In one embodiment, the emitter 36 is a light emitting diode that emits light at a determined frequency. The light emitted from the emitter 36 illuminates or reflects off the reactive material 44, and then a portion of the emitted optical energy is cast back upon the photo detectors, which in one embodiment may be photo diodes. While described as light emitting diodes and photo diodes, it will be understood that the emitter 36 and photo detectors 32 may be any appropriate emitter, including light emitting diodes, laser diodes, vertical cavity surface emitting lasers (VCSELs), among others. Furthermore, the photo detectors may include other suitable detectors as well, such as photo diodes, charge coupled devices, PIN photo detectors, among others. Furthermore, one or more filters may be integrated into the optical sensor 20 between the emitter and/or photo detectors.

Through the change of optical characteristics of the reactive material of the reactive surface 44, the characteristics of the light striking the photo detectors 32 is also changed, resulting in a measurable signal change. The reactive surface 44 may undergo a chemical, physical, or other change in the presence of one or more substances that may be detected using the photo detector. The reactive surface 44, in one embodiment, includes biologically reactive materials that may change optical characteristics in the presence of certain substances, such as, for example, absorption, index of refraction, fluorescence, luminescence, time resolved fluorescence, Raman scattering, SERS enhanced Raman scattering, and wavelength shift. The material that forms the reactive surface 44 can be any of a number of different types of materials that undergo a change in the presence of one or more substances, such reactive materials may include immunoassay type molecules based on antibodies (whole molecule or just the Fab′ region), a displacement assay, molecular beacons, normal and modified DNA/RNA aptamers, enzymes, oligonucleotides, enzyme-linked oligonucleotides, ligands, proteins, receptor molecules, sequence specific transcription factors, molecularly imprinted polymers (MIPS), and whole cells or organisms including: bacteria, cultures cells, viruses, phages, modified phage displays or specialized signaling molecules including fluorophores, calorimetric dyes, quantum dots, nano-particles, chemiluminescent dyes.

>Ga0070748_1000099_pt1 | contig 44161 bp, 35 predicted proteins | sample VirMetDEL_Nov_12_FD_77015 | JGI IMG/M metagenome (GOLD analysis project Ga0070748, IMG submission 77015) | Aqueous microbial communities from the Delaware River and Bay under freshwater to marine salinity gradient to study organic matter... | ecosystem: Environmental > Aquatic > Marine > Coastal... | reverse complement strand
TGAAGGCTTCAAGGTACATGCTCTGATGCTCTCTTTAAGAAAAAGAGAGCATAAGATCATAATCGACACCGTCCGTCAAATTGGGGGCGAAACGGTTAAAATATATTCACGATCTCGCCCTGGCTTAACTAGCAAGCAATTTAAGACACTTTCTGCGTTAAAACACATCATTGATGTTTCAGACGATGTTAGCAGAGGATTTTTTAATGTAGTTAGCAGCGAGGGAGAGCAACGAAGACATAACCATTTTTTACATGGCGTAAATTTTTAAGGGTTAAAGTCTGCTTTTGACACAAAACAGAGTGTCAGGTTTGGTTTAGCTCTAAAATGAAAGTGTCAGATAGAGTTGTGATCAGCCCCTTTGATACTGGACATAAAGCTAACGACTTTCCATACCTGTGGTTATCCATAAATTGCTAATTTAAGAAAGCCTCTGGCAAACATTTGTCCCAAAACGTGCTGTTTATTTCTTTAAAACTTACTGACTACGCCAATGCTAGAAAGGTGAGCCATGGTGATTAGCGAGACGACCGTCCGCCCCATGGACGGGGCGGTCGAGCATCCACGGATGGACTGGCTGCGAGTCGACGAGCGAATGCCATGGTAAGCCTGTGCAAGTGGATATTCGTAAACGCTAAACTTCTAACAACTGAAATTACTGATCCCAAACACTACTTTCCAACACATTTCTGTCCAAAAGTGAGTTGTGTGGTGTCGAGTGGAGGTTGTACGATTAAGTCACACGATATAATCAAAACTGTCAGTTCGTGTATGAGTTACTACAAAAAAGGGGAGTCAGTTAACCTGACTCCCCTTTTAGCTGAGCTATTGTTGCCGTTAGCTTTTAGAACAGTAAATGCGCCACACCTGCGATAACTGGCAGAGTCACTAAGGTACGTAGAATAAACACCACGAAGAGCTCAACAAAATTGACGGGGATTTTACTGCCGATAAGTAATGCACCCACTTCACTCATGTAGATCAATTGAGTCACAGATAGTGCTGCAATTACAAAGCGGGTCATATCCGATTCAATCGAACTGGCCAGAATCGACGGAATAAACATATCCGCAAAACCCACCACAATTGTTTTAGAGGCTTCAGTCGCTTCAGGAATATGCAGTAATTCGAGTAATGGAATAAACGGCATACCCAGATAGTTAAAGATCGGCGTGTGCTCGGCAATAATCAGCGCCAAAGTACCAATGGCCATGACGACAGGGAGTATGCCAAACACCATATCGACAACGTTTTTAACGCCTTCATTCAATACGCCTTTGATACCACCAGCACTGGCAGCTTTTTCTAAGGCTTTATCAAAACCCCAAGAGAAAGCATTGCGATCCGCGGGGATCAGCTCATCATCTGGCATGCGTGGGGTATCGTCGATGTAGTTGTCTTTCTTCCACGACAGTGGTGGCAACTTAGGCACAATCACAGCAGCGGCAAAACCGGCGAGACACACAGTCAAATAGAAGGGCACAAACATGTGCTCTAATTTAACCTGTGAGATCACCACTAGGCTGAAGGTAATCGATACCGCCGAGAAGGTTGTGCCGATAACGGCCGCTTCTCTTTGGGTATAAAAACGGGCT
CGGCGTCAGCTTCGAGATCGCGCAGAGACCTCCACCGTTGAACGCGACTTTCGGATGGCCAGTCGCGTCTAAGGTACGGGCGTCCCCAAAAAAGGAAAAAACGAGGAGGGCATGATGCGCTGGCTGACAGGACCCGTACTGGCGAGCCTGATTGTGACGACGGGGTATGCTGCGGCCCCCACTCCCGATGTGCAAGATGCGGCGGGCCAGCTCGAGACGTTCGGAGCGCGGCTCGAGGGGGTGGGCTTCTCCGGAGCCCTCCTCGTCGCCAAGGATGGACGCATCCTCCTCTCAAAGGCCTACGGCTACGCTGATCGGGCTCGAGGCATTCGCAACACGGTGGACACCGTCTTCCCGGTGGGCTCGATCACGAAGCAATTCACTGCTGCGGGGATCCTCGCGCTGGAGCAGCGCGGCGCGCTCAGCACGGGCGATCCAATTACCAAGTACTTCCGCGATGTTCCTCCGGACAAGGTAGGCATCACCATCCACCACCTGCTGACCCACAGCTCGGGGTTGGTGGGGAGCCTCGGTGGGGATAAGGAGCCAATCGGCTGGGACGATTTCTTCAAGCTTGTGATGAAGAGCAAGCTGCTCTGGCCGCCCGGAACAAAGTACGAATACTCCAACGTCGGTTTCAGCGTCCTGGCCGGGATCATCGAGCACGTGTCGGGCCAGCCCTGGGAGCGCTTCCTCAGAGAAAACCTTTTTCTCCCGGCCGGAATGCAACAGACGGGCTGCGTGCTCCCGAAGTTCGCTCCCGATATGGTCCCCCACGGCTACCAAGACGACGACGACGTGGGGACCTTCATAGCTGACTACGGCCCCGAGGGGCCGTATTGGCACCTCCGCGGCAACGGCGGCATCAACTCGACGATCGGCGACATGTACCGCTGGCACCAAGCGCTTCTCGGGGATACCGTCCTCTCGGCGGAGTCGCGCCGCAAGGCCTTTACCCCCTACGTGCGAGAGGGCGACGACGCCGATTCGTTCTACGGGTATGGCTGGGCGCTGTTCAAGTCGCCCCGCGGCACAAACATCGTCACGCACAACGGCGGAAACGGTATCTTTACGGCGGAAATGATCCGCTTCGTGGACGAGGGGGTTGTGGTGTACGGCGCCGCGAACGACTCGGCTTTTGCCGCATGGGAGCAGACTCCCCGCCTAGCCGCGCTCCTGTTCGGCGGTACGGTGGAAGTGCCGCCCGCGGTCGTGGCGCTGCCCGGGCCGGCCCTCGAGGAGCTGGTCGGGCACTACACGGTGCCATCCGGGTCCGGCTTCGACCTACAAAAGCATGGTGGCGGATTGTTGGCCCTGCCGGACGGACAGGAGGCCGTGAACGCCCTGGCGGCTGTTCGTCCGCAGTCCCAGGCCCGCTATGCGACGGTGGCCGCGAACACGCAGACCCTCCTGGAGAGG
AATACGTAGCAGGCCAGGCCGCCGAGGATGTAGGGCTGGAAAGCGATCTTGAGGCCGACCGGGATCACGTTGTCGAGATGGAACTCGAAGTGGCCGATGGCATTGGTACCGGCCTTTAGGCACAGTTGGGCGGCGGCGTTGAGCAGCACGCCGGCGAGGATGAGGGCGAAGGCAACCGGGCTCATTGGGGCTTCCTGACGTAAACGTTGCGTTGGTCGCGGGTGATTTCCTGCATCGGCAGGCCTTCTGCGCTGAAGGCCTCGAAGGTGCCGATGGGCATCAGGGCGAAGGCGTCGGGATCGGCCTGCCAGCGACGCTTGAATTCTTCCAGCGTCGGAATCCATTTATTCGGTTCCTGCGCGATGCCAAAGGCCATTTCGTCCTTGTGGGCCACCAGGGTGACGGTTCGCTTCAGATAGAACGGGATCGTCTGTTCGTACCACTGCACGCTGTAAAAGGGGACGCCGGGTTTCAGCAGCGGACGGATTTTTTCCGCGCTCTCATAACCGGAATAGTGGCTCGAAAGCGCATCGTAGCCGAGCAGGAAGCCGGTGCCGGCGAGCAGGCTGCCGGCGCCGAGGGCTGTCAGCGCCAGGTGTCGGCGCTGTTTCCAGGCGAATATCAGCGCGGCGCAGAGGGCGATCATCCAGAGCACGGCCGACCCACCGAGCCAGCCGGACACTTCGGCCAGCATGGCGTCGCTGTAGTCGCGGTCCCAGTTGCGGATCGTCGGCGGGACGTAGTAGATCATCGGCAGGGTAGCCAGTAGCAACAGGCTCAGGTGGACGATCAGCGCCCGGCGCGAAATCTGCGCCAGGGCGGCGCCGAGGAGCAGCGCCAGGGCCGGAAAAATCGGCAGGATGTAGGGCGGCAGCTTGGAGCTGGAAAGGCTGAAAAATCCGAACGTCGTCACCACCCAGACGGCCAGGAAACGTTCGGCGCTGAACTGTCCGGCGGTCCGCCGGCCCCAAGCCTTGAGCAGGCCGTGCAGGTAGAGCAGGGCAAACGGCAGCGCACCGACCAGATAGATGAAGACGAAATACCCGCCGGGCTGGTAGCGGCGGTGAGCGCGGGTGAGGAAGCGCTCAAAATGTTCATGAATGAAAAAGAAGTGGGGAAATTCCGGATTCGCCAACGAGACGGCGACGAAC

The reactive materials may also include chemically reactive materials, such as thin film oxides that chemically react with one or more target materials from the sample. Furthermore, the reactive surface 44 may detect physical changes such as changes in the angle of the reactive surface 44 relative to the photo detectors 32. Such a change in physical angle may be the result of, for example, expansion or contraction of the reactive surface 44 and/or one or more physical changes that result in a change of the angle at which the reactive surface 44 is situated relative to the substrate 28. Such physically responsive reactive surfaces may include structures such as mirrors, cantilevers, gratings, photoelectric materials, and others that may move, for example, by inertial forces, pressure or temperature changes, and/or induced strains.